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Print our "Make your own Pocket-card" guide to Social Security by the Numbers
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As the Bush administration gears up to privatize Social Security, here is our quick reference guide to help you keep track of the numbers.

Beneficiaries:

Number of Social Security beneficiaries (in 2004): 48 million

Number of early retirees receiving Social Security (in 2003): 21 million

Number of disability benefit recipients (in 2004): 8 million

Number of survivorship benefit recipients (in 2004): 7 million

Number of children receiving Social Security benefits (in 2003): 4.0 million

Number of college students receiving Social Security benefits (in 2003): 128,000

Benefits:

Average monthly retirement benefit (in 2003): $922.10

Average monthly disability benefit (in 2003): $861.70

Share of income of 65 year olds coming from Social Security (in 2002): 60 percent

Additional share of those over 65 in poverty without Social Security (in 2000): 40 percent

Trust funds:

Social Security tax rate: 6.2 percent for employer and employee each

Income cap above which income is not subject to Social Security tax: $90,000

Total Social Security income (in 2004): $658 billion

Total Social Security benefit payments (in 2004): $493 billion

Social Security surplus (in 2004): $156 billion

Social Security trust funds balance (in 2004): $1.7 trillion

Interest rate earned on trust fund assets (in 2004): 5.7 percent

Administrative costs as share of benefit payments (in 2004): 0.9 percent

Social Security's future:

Date at which Social Security uses interest earned on trust funds to pay benefits: 2017

Date at which Social Security uses trust funds assets to pay benefits: 2027

Date at which Social Security requires general funds (Soc= Sec. trustees): 2042

Date at which Social Security requires general funds (CBO): 2053

Share of benefits payable in 2042 without general revenue (Soc. Sec. trustees): 74 percent

Share of benefits payable in 2053 without general revenues (CBO): 81 percent

Social Security shortfall over next 75 years as share of GDP (Soc. Sec. trustees): 0.6 percent

Social Security shortfall over next 75 years as share of GDP (CBO): 0.4 percent

Size of President's tax cuts vs. Social Security 75-yr. shortfall (Soc. Sec. trustees): 3-to-1

Size of President's tax cuts vs. Social Security 75-yr. shortfall (CBO): 5-to-1


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Impact on Social Security

Contributions to private accounts (Bush plan)[1]: 4 percent of payroll up to $1000

Annual increase in contribution limit (Bush plan): wage growth plus $100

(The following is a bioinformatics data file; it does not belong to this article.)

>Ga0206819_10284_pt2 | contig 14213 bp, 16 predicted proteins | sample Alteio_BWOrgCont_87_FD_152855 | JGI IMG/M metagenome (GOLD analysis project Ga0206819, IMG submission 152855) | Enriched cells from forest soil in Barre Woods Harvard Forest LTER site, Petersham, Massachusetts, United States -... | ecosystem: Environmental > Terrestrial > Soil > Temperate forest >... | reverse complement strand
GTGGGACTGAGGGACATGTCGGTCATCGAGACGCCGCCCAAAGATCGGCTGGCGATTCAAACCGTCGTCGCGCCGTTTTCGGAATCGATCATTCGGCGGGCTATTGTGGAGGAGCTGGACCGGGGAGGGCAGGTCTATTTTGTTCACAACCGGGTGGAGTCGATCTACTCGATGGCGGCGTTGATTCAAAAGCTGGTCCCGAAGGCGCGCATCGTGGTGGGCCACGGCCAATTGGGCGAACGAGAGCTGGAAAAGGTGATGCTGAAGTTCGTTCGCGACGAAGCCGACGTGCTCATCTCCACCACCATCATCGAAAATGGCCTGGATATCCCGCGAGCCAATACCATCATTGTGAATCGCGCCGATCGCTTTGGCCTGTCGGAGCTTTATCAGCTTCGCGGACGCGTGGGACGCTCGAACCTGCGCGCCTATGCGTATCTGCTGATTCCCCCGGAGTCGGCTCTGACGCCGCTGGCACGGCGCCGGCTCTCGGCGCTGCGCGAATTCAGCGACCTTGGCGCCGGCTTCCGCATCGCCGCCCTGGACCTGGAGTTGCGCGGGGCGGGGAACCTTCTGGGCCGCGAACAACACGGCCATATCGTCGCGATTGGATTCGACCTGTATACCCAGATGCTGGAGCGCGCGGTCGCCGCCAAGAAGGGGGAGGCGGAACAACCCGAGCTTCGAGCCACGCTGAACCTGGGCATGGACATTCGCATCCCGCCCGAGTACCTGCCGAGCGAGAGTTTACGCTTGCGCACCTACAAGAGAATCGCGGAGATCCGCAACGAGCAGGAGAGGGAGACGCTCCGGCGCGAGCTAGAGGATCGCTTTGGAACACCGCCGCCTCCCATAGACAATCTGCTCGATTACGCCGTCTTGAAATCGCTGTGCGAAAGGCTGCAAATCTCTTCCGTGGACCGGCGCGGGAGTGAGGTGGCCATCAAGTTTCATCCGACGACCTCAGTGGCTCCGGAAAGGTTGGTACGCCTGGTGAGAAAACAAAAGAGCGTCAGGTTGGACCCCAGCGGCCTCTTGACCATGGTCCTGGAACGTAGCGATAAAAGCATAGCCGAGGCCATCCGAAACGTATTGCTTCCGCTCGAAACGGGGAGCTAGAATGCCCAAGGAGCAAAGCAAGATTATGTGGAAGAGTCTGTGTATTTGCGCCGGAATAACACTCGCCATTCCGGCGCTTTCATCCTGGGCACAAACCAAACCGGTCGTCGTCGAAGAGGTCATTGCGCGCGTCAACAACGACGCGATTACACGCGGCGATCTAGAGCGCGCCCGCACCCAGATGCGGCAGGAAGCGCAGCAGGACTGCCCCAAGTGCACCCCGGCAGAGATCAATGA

Contributions to private accounts when fully phased in (Bush plan): 4 percent of payroll

Share of Social Security that could be privatized (Bush plan): 32.3 percent

Transition costs in 2001 with cuts to disability benefits according to Bush's Commission to Strengthen Social Security's option II (CSSS-II): $2.2 trillion

Transition costs in 2001 without cuts to disability benefits (CSSS-II): $2.8 trillion

Share of payroll necessary to cover transition costs in 2001(CSSS-II): 1.2 percent

Social Security benefit cuts for all

Benefit cut to everyone age 35 in 2002 (CSSS-II): 17 percent

Benefit cut to everyone age 25 in 2002 (CSSS-II): 25 percent

Benefit cut to everyone retiring at 65 in 2075 (CSSS-II): 46 percent

Benefit cut to worker becoming disabled in 2020 (CSSS-II): 11 percent

Benefit cut to worker becoming disabled in 2075 (CSSS-II): 48 percent

Private Accounts

Interest above inflation charged to loan from Social Security to make private account contributions ("clawback") (CSSS-II): 2 percent

Interest above inflation charged to loan from Social Security to make private account contributions ("clawback") (Bush plan): 3 percent

Effective tax rate on private accounts with average rate of return from "clawback" (Bush plan): 100 percent

Effective tax rate on private accounts with high rate of return from "clawback" (Bush plan): 69 percent

Effective tax rate on private accounts with low rate of return from "clawback" (Bush plan): 139 percent

Costs of market risk of retirement benefits in 2005 present value (CSSS-II): $600-$900 billion

Total benefit cuts from privatization

Benefit cut relative to Social Security at age 65 in 2025 (CSSS-II): 16 percent

Benefit cut relative to Social Security at age 65 in 2065 (CSSS-II): 27 percent



[1] White House briefing February 02, 2005 laid out private account proposal, but not full privatization

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